"Why does America always act as if they are the policeman of the world?" asked 20-year-old Barikatul Hikmah, wearing a black-and-white-striped head scarf, bright yellow pumps and blue jeans.
The question was met with applause from the 100 or so students in the audience.

Brenda e-mailed to ask about a reference I made to Rebecca yesterday. I noted something about the computer problems that morning and that I wasn't doing links (other than to the articles mentioned in that entry) but I'd do the tags. (They're the things below "The e-mail address for . . .") I either said "for Rebecca" or something along the lines of she'd kill me if I didn't do them. Tags, supposedly, assist with "traffic." I'm not concerned with "traffic." But, as with links, I don't have to be and it's kind of elitist of me to not be when other people in the community could use additional visits.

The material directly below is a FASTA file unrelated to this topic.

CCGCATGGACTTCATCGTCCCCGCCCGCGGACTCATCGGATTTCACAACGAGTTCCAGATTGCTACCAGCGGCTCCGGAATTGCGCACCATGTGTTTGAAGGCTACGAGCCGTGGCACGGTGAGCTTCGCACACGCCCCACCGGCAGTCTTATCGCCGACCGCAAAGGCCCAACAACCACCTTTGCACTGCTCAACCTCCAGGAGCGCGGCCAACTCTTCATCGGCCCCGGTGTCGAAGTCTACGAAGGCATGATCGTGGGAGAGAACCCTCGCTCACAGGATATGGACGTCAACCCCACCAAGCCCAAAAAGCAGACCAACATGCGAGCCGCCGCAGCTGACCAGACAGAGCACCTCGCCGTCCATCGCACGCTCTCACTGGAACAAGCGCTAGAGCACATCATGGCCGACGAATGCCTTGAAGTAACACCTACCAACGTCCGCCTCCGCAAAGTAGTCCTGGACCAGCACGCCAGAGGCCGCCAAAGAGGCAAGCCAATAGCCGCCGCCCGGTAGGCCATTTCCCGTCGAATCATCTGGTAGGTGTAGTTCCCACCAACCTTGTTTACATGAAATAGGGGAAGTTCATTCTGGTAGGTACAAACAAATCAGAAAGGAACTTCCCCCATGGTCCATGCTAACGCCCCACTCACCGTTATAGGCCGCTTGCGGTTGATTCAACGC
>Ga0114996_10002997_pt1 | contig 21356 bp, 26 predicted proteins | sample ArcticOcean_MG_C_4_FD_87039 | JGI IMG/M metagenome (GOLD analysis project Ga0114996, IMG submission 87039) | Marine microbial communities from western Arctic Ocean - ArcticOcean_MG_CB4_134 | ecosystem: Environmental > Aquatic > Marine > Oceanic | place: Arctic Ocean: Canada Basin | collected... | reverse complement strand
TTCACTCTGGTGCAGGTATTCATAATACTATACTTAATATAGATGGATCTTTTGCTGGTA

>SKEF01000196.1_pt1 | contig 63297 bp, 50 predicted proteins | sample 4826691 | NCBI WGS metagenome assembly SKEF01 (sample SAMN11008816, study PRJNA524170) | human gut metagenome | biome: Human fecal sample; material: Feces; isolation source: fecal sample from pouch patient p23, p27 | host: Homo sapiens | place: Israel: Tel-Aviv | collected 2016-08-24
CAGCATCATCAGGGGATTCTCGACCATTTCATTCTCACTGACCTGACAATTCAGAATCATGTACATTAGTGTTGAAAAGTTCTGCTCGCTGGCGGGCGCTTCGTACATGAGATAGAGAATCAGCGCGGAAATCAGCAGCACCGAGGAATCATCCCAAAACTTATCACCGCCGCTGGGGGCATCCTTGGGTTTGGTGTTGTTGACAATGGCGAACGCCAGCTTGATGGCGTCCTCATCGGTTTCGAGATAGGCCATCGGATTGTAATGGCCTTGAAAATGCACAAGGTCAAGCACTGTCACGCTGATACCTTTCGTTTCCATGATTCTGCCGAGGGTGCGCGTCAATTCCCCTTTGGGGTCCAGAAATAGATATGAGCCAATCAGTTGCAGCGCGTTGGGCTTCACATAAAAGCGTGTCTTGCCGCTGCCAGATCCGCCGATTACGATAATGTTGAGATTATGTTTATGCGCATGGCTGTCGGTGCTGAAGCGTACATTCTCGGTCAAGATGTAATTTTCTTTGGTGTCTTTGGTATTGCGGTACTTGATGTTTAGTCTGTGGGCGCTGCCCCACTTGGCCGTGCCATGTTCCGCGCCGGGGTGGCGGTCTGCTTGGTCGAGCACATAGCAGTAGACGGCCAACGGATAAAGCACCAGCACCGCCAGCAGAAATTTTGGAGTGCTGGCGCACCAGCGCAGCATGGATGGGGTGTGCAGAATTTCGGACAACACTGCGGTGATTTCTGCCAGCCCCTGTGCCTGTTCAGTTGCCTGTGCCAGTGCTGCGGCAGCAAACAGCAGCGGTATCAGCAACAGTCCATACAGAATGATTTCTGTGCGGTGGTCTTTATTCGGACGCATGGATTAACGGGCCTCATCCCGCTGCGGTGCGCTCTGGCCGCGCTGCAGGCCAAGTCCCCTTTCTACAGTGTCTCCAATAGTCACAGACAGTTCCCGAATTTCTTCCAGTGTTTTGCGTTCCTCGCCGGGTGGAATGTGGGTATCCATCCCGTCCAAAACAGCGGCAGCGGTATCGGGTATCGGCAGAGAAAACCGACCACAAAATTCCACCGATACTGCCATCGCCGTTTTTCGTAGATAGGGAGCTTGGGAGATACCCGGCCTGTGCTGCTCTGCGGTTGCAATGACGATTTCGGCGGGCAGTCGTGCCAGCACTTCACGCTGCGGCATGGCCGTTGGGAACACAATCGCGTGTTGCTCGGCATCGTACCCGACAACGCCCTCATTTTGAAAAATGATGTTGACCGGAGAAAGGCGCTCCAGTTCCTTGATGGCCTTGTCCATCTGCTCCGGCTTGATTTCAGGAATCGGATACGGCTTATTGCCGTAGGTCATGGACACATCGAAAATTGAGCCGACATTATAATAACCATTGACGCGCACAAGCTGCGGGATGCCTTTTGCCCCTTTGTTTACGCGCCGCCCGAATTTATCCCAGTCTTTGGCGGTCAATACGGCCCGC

Which isn't to say they're not getting members and visitors going to their sites. Just that we've got members with new sites like Wally at The Daily Jot, Seth at Seth in the City and Cedric's moved his site to Blogger, Cedric's Big Mix. Elaine's probably "new" but since I've known her for years, and been friends with her for years, as well as the six week stint she did filling in for Rebecca at Sex and Politics and Screeds and Attitude while Rebecca was on vacation, she doesn't seem "new" to me. Nor does she seem "old" before she picks up the phone! In addition, you have the always groovy Kat of Kat's Korner (of The Common Ills), Mike of Mikey Likes It!, Betty of Thomas Friedman Is a Great Man, Dona, Jim, Jess, Ty and Ava of The Third Estate Sunday Review -- am I leaving someone out? (Maybe I'm just thinking of Folding Star?) So the point is, tags might be of help to someone. Rebecca's the one pushing the tags so, for her, I include them in the morning entries. (I said on other entries, I probably wouldn't and usually don't. I do on the Indyround up Thursday entries.) Elaine's site is Like Maria Said Paz and that might be why I feel like I'm forgetting someone. (That I didn't include her title.)